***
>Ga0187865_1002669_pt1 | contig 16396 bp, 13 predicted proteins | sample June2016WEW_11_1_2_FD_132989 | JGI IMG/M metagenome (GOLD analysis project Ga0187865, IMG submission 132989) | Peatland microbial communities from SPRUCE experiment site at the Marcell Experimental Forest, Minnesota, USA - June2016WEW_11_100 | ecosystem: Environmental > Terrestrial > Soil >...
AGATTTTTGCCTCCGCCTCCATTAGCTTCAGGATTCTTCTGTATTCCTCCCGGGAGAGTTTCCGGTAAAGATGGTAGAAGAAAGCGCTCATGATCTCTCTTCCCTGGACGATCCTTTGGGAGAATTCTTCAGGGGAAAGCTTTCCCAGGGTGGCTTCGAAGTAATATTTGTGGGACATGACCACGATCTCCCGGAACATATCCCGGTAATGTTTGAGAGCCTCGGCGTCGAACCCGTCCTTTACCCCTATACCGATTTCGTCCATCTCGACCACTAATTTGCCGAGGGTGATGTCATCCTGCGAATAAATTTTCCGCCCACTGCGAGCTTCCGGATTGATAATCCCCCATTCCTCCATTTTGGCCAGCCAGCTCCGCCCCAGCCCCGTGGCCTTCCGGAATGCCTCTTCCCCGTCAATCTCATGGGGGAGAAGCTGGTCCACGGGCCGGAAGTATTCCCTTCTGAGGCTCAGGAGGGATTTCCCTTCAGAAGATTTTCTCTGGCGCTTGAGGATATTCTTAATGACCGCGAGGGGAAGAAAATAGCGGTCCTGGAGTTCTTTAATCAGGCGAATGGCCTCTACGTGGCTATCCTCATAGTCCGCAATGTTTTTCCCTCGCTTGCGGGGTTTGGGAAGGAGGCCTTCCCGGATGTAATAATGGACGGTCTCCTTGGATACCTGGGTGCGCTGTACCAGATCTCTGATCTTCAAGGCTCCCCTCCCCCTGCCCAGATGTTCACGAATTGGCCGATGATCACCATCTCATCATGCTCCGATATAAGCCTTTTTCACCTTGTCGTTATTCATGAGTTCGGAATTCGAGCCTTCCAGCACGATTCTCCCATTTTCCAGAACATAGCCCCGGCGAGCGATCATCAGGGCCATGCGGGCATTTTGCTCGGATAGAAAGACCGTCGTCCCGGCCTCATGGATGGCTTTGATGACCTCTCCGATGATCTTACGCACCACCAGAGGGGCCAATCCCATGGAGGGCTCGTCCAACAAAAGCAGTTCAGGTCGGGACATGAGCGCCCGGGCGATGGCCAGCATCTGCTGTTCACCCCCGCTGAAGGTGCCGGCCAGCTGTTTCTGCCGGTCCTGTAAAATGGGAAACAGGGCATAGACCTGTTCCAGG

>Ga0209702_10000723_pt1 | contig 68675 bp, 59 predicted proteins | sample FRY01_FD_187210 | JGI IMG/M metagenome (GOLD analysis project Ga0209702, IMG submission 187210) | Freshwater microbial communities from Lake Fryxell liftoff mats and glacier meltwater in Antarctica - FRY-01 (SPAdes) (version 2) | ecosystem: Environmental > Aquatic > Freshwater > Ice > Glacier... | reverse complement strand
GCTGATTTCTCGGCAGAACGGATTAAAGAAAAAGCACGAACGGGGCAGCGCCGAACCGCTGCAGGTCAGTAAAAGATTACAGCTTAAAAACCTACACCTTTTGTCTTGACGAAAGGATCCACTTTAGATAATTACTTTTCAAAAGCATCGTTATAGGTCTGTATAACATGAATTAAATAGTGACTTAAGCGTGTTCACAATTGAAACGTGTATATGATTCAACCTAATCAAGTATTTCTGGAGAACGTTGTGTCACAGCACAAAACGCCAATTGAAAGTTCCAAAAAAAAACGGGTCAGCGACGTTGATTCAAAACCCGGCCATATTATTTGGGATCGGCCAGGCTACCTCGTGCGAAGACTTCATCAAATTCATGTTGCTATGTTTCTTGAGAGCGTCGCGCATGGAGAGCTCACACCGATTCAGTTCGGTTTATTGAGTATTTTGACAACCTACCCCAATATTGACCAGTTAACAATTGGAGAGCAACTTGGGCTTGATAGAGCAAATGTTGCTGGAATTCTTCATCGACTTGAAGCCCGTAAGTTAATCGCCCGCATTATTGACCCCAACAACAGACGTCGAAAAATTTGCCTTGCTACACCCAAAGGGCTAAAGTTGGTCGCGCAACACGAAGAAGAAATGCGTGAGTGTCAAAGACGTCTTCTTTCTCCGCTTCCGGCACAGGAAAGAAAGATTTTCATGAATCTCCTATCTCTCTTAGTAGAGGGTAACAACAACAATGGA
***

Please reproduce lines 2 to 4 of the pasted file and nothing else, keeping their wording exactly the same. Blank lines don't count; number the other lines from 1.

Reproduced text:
AGATTTTTGCCTCCGCCTCCATTAGCTTCAGGATTCTTCTGTATTCCTCCCGGGAGAGTTTCCGGTAAAGATGGTAGAAGAAAGCGCTCATGATCTCTCTTCCCTGGACGATCCTTTGGGAGAATTCTTCAGGGGAAAGCTTTCCCAGGGTGGCTTCGAAGTAATATTTGTGGGACATGACCACGATCTCCCGGAACATATCCCGGTAATGTTTGAGAGCCTCGGCGTCGAACCCGTCCTTTACCCCTATACCGATTTCGTCCATCTCGACCACTAATTTGCCGAGGGTGATGTCATCCTGCGAATAAATTTTCCGCCCACTGCGAGCTTCCGGATTGATAATCCCCCATTCCTCCATTTTGGCCAGCCAGCTCCGCCCCAGCCCCGTGGCCTTCCGGAATGCCTCTTCCCCGTCAATCTCATGGGGGAGAAGCTGGTCCACGGGCCGGAAGTATTCCCTTCTGAGGCTCAGGAGGGATTTCCCTTCAGAAGATTTTCTCTGGCGCTTGAGGATATTCTTAATGACCGCGAGGGGAAGAAAATAGCGGTCCTGGAGTTCTTTAATCAGGCGAATGGCCTCTACGTGGCTATCCTCATAGTCCGCAATGTTTTTCCCTCGCTTGCGGGGTTTGGGAAGGAGGCCTTCCCGGATGTAATAATGGACGGTCTCCTTGGATACCTGGGTGCGCTGTACCAGATCTCTGATCTTCAAGGCTCCCCTCCCCCTGCCCAGATGTTCACGAATTGGCCGATGATCACCATCTCATCATGCTCCGATATAAGCCTTTTTCACCTTGTCGTTATTCATGAGTTCGGAATTCGAGCCTTCCAGCACGATTCTCCCATTTTCCAGAACATAGCCCCGGCGAGCGATCATCAGGGCCATGCGGGCATTTTGCTCGGATAGAAAGACCGTCGTCCCGGCCTCATGGATGGCTTTGATGACCTCTCCGATGATCTTACGCACCACCAGAGGGGCCAATCCCATGGAGGGCTCGTCCAACAAAAGCAGTTCAGGTCGGGACATGAGCGCCCGGGCGATGGCCAGCATCTGCTGTTCACCCCCGCTGAAGGTGCCGGCCAGCTGTTTCTGCCGGTCCTGTAAAATGGGAAACAGGGCATAGACCTGTTCCAGG

>Ga0209702_10000723_pt1 | contig 68675 bp, 59 predicted proteins | sample FRY01_FD_187210 | JGI IMG/M metagenome (GOLD analysis project Ga0209702, IMG submission 187210) | Freshwater microbial communities from Lake Fryxell liftoff mats and glacier meltwater in Antarctica - FRY-01 (SPAdes) (version 2) | ecosystem: Environmental > Aquatic > Freshwater > Ice > Glacier... | reverse complement strand
GCTGATTTCTCGGCAGAACGGATTAAAGAAAAAGCACGAACGGGGCAGCGCCGAACCGCTGCAGGTCAGTAAAAGATTACAGCTTAAAAACCTACACCTTTTGTCTTGACGAAAGGATCCACTTTAGATAATTACTTTTCAAAAGCATCGTTATAGGTCTGTATAACATGAATTAAATAGTGACTTAAGCGTGTTCACAATTGAAACGTGTATATGATTCAACCTAATCAAGTATTTCTGGAGAACGTTGTGTCACAGCACAAAACGCCAATTGAAAGTTCCAAAAAAAAACGGGTCAGCGACGTTGATTCAAAACCCGGCCATATTATTTGGGATCGGCCAGGCTACCTCGTGCGAAGACTTCATCAAATTCATGTTGCTATGTTTCTTGAGAGCGTCGCGCATGGAGAGCTCACACCGATTCAGTTCGGTTTATTGAGTATTTTGACAACCTACCCCAATATTGACCAGTTAACAATTGGAGAGCAACTTGGGCTTGATAGAGCAAATGTTGCTGGAATTCTTCATCGACTTGAAGCCCGTAAGTTAATCGCCCGCATTATTGACCCCAACAACAGACGTCGAAAAATTTGCCTTGCTACACCCAAAGGGCTAAAGTTGGTCGCGCAACACGAAGAAGAAATGCGTGAGTGTCAAAGACGTCTTCTTTCTCCGCTTCCGGCACAGGAAAGAAAGATTTTCATGAATCTCCTATCTCTCTTAGTAGAGGGTAACAACAACAATGGA